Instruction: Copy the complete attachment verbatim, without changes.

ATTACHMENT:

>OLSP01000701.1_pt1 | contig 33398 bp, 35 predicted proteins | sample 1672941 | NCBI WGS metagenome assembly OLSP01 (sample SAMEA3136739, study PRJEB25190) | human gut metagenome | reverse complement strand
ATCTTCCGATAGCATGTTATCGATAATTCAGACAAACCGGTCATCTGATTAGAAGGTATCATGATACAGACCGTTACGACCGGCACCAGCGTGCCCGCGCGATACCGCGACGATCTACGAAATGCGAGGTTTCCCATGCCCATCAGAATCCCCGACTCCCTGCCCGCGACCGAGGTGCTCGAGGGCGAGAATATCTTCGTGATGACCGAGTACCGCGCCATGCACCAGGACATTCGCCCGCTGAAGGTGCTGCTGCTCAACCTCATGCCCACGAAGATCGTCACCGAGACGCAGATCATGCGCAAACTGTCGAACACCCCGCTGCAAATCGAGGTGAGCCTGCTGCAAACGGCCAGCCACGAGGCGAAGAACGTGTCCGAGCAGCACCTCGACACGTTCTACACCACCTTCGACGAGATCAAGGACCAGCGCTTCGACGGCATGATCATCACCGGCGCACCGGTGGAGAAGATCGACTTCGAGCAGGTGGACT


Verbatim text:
>OLSP01000701.1_pt1 | contig 33398 bp, 35 predicted proteins | sample 1672941 | NCBI WGS metagenome assembly OLSP01 (sample SAMEA3136739, study PRJEB25190) | human gut metagenome | reverse complement strand
ATCTTCCGATAGCATGTTATCGATAATTCAGACAAACCGGTCATCTGATTAGAAGGTATCATGATACAGACCGTTACGACCGGCACCAGCGTGCCCGCGCGATACCGCGACGATCTACGAAATGCGAGGTTTCCCATGCCCATCAGAATCCCCGACTCCCTGCCCGCGACCGAGGTGCTCGAGGGCGAGAATATCTTCGTGATGACCGAGTACCGCGCCATGCACCAGGACATTCGCCCGCTGAAGGTGCTGCTGCTCAACCTCATGCCCACGAAGATCGTCACCGAGACGCAGATCATGCGCAAACTGTCGAACACCCCGCTGCAAATCGAGGTGAGCCTGCTGCAAACGGCCAGCCACGAGGCGAAGAACGTGTCCGAGCAGCACCTCGACACGTTCTACACCACCTTCGACGAGATCAAGGACCAGCGCTTCGACGGCATGATCATCACCGGCGCACCGGTGGAGAAGATCGACTTCGAGCAGGTGGACT